- 'The stone is the boss.' This and other essential tips for using a knife
- Why you should think big when you buy a cutting board
If you're throwing it all out and starting again, make sure you have these 10 essential utensils in your arsenal, says chef Andy Allen.
If, like us, you have become obsessed with Marie Kondo's viral Netflix show about "joyfully decluttering life", you have more than likely been throwing out everything in sight. Clothes, be gone. Noisy fan that gathers dust, goodbye. Strange clothing horse thing that never stayed up, see you later. Weird kitchen thingy-majiggy you received four Christmases back, bye-bye forever.
The kitchen is one place than seems to gather more unused items and pointless gadgets than most. Yet, however much you seek to cleanse your cupboards and drawers of superfluous items, there are specific utensils that will always serve you well. So, we asked chef and Three Blue Ducks co-owner Andy Allen for his list of necessary kitchen utensils.
Japanese sushi chefs hold their knives in such high regard they bury them when they have reached the end of their usefulness. In order to do anything in the kitchen, chances are you'll need a knife to do it. "Whether you're slicing, dicing, crushing, peeling or something in between, a good chef knife can, and should, last you years," Allen says.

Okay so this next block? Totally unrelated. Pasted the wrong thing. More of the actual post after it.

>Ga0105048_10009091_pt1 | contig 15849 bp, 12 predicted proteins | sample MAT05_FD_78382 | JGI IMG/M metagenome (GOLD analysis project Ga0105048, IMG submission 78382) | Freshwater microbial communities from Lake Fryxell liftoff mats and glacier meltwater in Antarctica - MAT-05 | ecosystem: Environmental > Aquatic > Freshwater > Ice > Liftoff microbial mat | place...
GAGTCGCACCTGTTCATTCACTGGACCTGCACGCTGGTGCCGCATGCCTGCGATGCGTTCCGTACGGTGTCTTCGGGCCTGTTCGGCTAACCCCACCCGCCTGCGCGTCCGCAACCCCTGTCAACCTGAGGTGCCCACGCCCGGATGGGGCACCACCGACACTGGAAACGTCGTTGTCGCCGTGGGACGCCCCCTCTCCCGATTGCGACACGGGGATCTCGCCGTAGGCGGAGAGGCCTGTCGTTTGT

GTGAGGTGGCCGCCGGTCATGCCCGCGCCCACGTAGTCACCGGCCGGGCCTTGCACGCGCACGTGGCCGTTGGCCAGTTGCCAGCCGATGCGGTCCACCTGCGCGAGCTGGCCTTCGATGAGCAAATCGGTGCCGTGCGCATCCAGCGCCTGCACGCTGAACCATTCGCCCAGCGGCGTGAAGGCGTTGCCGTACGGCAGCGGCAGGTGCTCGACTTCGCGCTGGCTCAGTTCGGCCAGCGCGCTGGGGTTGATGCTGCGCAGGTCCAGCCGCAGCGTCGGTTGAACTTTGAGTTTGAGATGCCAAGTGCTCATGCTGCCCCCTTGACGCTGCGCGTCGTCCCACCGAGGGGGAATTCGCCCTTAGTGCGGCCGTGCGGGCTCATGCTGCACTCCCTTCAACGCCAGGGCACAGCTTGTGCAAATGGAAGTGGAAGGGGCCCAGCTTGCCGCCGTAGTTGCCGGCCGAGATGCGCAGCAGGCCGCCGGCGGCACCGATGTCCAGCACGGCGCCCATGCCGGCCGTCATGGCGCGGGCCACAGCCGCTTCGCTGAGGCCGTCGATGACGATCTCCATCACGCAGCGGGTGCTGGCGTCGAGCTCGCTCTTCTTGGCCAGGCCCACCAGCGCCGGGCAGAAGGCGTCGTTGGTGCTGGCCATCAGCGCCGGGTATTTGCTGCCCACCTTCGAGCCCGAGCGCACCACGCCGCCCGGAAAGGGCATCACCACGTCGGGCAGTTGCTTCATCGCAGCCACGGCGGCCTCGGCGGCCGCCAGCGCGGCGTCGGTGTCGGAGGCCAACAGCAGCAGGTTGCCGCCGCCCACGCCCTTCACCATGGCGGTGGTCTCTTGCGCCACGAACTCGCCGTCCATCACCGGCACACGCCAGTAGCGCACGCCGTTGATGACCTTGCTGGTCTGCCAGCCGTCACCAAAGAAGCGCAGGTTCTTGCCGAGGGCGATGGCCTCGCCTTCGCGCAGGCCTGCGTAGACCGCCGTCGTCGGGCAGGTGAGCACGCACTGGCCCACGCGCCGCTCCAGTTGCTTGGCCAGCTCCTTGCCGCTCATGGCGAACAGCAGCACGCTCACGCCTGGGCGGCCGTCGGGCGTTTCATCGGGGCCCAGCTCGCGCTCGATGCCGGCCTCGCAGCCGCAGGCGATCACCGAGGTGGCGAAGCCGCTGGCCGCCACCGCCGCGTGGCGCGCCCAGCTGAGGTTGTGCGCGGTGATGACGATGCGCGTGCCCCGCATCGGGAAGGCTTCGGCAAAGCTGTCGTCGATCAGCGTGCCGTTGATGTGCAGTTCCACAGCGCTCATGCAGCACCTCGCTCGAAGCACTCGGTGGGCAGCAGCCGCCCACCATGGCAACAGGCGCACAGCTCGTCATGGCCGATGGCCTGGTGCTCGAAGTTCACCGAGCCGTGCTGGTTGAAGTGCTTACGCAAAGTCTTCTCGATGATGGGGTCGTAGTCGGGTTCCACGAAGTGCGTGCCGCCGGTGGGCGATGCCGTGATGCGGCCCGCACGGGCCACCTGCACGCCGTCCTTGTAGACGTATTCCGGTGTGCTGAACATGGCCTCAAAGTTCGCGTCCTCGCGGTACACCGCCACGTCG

There is a reason chefs carry their own from kitchen to kitchen. Investing in a decent set of knives from the offset will often save you money in the future. "Look for varying sizes in robust materials with even weights from handle to tip. I'd go for stainless steel as once you get a super sharp edge, it'll stay sharper, for longer."
The debate over plastic versus wood will continue. Many favour wood for its aesthetics and sustainability while others prefer plastic for its lighter weight. Whatever your persuasion, "ensure that your cutting board is up to the task", says Allen who advises getting something that has some weight to it and doesn't slip on the counter.
"The board is your ground zero. It's the counterweight to your knife so make sure that it's sturdy enough to take the punishment. If you've been living under a chopping board your whole life, be sure to place a wet piece of paper towel, Chux, or tea towel under the board, which will keep it stable."